• Transcript of "Chapter 13 And 15 Electrolyte Imbalance Part 1"

    1. 1. Electrolyte Imbalances Part I Peggy D. Johndrow 2009
    2. 4. Sodium <ul><li>Major cation in extracellular fluid </li></ul><ul><li>Imbalances typically associated with parallel changes in osmolality </li></ul><ul><li>Sources: processed/preserved foods highest sodium (ham, bacon, pickles, tomato juice, canned soups), snacks often high (potatoes chips) </li></ul>
    3. 5. Sodium-Potassium Pump
    4. 6. Hypernatremia <ul><li>Elevated serum sodium occurring with water loss or sodium gain </li></ul><ul><li>Causes hyperosmolality leading to cellular dehydration </li></ul><ul><li>Primary protection is thirst from hypothalamus </li></ul>
    5. 7. Hypernatremia Manifestations <ul><li>Include thirst, lethargy, red/swollen tongue; agitation, seizures, and coma </li></ul><ul><li>If secondary to water deficiency, often results of impaired LOC </li></ul><ul><li>Can be produced by clinical states such as central or nephrogenic diabetes insipidus </li></ul>
    6. 8. Nursing Diagnoses <ul><li>IW Bullets p 186 </li></ul><ul><li>Risk for injury r/t </li></ul><ul><li>Risk for sensory/perceptional alterations r/t </li></ul><ul><li>Risk for fluid deficit r/t </li></ul><ul><li>Risk for altered mucous membranes </li></ul>
    7. 9. Nursing Actions <ul><li>Oral fluids </li></ul><ul><li>IV fluids/ tube feedings </li></ul><ul><li>Assess changes in sensoruim, thirst, oral mucous membrane temperature </li></ul><ul><li>I&O, daily weight </li></ul><ul><li>Oral care </li></ul><ul><li>Monitor foods & medications for Na+ content </li></ul><ul><li>Assess changes in mental status </li></ul><ul><li>Monitor serum Na+ & urine specific gravity </li></ul>
    8. 10. Hypernatremia Management <ul><li>Includes </li></ul><ul><ul><li>Treat underlying cause </li></ul></ul><ul><ul><li>If oral fluids cannot be ingested, IV solution of 5% dextrose in water or hypotonic saline </li></ul></ul><ul><ul><li>Diuretics </li></ul></ul><ul><li>Serum sodium levels must be reduced gradually to avoid cerebral edema </li></ul>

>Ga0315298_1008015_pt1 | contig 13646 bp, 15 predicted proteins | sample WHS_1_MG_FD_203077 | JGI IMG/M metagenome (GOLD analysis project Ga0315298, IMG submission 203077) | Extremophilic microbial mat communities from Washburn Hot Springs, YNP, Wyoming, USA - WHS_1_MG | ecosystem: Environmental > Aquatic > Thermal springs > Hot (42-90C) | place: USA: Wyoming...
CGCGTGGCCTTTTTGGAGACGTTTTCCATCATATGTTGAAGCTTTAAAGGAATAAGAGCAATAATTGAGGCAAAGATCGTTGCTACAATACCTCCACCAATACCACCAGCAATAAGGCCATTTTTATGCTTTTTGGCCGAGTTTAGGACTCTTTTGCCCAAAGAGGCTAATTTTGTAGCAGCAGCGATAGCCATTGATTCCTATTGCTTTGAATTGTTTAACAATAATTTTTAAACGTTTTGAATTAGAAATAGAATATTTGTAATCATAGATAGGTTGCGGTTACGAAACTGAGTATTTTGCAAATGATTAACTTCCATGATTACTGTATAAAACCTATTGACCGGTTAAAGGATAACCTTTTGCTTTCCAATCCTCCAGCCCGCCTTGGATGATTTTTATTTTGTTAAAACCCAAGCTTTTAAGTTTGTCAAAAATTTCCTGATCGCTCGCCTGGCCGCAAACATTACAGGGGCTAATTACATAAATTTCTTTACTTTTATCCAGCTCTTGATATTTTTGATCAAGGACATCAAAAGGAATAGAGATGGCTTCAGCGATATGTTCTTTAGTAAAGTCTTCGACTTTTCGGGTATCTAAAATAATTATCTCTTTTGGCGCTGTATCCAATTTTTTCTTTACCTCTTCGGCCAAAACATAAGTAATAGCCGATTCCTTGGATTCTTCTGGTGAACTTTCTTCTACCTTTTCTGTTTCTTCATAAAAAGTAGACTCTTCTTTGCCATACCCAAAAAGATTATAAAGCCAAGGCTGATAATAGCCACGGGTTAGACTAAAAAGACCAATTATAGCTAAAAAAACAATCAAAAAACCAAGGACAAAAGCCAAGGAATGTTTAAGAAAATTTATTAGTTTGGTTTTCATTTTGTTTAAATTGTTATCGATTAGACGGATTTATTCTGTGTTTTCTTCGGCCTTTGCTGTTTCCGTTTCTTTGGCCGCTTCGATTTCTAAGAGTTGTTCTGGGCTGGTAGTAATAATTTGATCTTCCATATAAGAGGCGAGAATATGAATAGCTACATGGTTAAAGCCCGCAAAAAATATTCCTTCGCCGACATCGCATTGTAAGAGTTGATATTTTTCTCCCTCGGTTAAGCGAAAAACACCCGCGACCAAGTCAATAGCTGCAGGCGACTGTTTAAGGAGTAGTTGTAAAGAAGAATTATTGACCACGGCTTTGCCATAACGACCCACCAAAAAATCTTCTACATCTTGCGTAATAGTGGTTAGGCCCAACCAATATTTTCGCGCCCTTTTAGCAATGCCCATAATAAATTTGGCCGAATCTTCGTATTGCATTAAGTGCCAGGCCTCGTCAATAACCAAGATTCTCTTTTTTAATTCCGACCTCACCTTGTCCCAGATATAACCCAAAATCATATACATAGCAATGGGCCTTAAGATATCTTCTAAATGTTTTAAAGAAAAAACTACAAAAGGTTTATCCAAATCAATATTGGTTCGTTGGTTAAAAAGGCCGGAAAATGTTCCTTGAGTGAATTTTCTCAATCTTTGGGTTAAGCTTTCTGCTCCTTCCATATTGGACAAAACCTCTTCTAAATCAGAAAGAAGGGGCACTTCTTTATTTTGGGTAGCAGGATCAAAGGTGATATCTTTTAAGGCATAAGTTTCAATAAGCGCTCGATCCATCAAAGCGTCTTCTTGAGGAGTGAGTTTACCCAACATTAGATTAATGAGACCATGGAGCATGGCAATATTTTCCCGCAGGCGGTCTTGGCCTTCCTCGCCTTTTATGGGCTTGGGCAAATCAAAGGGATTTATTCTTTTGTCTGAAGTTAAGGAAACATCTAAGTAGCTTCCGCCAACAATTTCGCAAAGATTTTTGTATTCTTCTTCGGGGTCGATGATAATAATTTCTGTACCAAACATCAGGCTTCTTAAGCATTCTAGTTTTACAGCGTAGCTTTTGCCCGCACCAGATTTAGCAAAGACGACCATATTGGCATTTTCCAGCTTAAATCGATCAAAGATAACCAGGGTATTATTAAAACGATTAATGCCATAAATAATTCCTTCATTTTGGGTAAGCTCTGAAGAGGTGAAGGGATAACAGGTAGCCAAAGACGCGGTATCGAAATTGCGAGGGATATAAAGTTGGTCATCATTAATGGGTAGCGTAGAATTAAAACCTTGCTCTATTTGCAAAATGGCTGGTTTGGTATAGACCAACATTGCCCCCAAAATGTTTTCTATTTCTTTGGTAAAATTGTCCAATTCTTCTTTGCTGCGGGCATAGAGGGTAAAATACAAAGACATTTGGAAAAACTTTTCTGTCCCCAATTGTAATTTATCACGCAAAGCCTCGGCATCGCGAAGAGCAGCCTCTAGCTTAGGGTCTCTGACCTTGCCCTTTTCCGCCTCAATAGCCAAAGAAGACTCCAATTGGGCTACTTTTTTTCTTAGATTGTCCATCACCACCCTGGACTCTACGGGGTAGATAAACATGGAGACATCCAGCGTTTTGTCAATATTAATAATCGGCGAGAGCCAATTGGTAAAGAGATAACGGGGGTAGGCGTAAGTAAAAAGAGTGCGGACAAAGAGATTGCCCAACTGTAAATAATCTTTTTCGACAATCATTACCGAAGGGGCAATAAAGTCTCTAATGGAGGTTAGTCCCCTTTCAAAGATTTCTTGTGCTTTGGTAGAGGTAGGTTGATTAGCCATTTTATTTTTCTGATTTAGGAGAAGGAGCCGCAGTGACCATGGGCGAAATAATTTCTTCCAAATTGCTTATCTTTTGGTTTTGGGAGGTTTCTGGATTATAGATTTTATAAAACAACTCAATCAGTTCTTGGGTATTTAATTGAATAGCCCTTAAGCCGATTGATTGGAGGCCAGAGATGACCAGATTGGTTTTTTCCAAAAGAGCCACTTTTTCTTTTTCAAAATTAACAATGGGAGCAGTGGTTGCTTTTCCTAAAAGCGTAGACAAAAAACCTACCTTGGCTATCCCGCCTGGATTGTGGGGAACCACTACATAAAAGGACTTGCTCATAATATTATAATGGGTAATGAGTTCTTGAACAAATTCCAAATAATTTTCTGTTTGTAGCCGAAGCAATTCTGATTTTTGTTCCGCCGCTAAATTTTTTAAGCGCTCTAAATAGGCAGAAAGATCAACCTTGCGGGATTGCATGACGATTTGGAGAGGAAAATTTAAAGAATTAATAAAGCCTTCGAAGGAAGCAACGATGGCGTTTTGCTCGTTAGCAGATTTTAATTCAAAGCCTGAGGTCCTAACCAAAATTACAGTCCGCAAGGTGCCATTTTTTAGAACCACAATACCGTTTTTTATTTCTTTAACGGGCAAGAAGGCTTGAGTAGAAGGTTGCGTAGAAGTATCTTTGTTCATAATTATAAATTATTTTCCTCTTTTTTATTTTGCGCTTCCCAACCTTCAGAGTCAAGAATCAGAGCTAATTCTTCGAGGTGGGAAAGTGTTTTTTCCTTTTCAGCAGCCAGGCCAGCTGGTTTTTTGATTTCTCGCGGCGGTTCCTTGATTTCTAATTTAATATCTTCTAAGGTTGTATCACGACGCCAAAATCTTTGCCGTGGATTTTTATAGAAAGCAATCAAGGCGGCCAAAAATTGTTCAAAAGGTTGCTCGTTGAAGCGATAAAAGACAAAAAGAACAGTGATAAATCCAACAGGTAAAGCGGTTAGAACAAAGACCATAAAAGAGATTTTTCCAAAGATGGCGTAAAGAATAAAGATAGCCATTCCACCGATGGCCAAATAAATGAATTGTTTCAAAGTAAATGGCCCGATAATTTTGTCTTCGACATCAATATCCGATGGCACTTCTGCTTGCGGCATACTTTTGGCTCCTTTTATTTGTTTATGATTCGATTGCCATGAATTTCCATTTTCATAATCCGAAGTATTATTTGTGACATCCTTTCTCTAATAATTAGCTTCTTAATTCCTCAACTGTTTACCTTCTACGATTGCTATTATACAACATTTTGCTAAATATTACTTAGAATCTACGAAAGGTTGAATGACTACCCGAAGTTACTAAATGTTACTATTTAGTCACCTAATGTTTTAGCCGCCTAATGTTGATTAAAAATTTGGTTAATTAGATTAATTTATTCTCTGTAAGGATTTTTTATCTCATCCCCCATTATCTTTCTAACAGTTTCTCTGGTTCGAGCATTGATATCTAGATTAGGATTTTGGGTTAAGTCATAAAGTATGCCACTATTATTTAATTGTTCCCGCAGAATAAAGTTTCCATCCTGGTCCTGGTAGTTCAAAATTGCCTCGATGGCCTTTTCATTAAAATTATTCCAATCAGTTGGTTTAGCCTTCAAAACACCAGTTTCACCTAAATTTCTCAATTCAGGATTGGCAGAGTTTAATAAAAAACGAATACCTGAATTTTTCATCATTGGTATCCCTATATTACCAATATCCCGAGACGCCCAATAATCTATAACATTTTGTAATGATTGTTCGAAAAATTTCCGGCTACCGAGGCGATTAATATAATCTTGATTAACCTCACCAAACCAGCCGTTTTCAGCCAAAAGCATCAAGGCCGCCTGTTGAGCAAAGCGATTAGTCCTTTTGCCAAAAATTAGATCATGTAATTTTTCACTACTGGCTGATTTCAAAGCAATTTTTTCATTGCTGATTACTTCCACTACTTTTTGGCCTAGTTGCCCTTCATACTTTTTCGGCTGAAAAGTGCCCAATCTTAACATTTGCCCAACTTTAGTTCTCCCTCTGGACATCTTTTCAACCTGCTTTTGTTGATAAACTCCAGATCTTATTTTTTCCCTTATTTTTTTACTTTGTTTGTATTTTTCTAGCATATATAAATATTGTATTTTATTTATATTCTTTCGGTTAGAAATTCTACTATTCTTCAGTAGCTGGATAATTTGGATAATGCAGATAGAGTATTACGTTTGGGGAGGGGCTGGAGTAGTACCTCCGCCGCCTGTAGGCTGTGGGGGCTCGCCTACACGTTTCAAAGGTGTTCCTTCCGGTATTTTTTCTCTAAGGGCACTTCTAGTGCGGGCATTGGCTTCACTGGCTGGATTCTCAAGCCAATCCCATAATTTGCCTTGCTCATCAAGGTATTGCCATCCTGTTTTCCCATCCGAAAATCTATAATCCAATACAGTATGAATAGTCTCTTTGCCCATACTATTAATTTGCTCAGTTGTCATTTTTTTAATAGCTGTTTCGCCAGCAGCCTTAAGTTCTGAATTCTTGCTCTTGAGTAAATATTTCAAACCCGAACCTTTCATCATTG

9. 11. Hyponatremia <ul><li>Results from loss of sodium-containing fluids or from water excess </li></ul><ul><li>Clinical manifestations include confusion, nausea, vomiting, seizures, and coma </li></ul>
    10. 12. Hyponatremia Management <ul><li>Cause water excess, fluid restriction needed </li></ul><ul><li>Severe symptoms (seizures) occur, small amount of intravenous hypertonic saline solution (3% NaCl) given </li></ul><ul><li>Associated with abnormal fluid loss, fluid replacement with sodium-containing solution needed </li></ul>
    11. 13. Nursing Diagnoses <ul><li>Risk for injury </li></ul><ul><li>Risk for fluid volume excess </li></ul><ul><li>Risk for sensory/perceptional alterations </li></ul><ul><li>Risk for altered mucous membranes </li></ul><ul><li>Altered thought processes </li></ul><ul><li>Risk for impaired skin integrity </li></ul>
    12. 14. Nursing Actions <ul><li>Safety measures </li></ul><ul><li>I&O (may be hourly), daily wt </li></ul><ul><li>Assess for source of Na+ loss </li></ul><ul><li>Monitor lab - Serum Na+, urine specific gravity </li></ul><ul><li>Assess for third space loss </li></ul><ul><li>Give food & fluids high in Na+ </li></ul><ul><li>Assess for fluid overload; lung sounds, respiratory status, edema </li></ul><ul><li>Care with cardiac & CV disease </li></ul><ul><li>Assess mental status </li></ul><ul><li>Neuro checks/LOC/orientation (monitor for seizures& V/S </li></ul>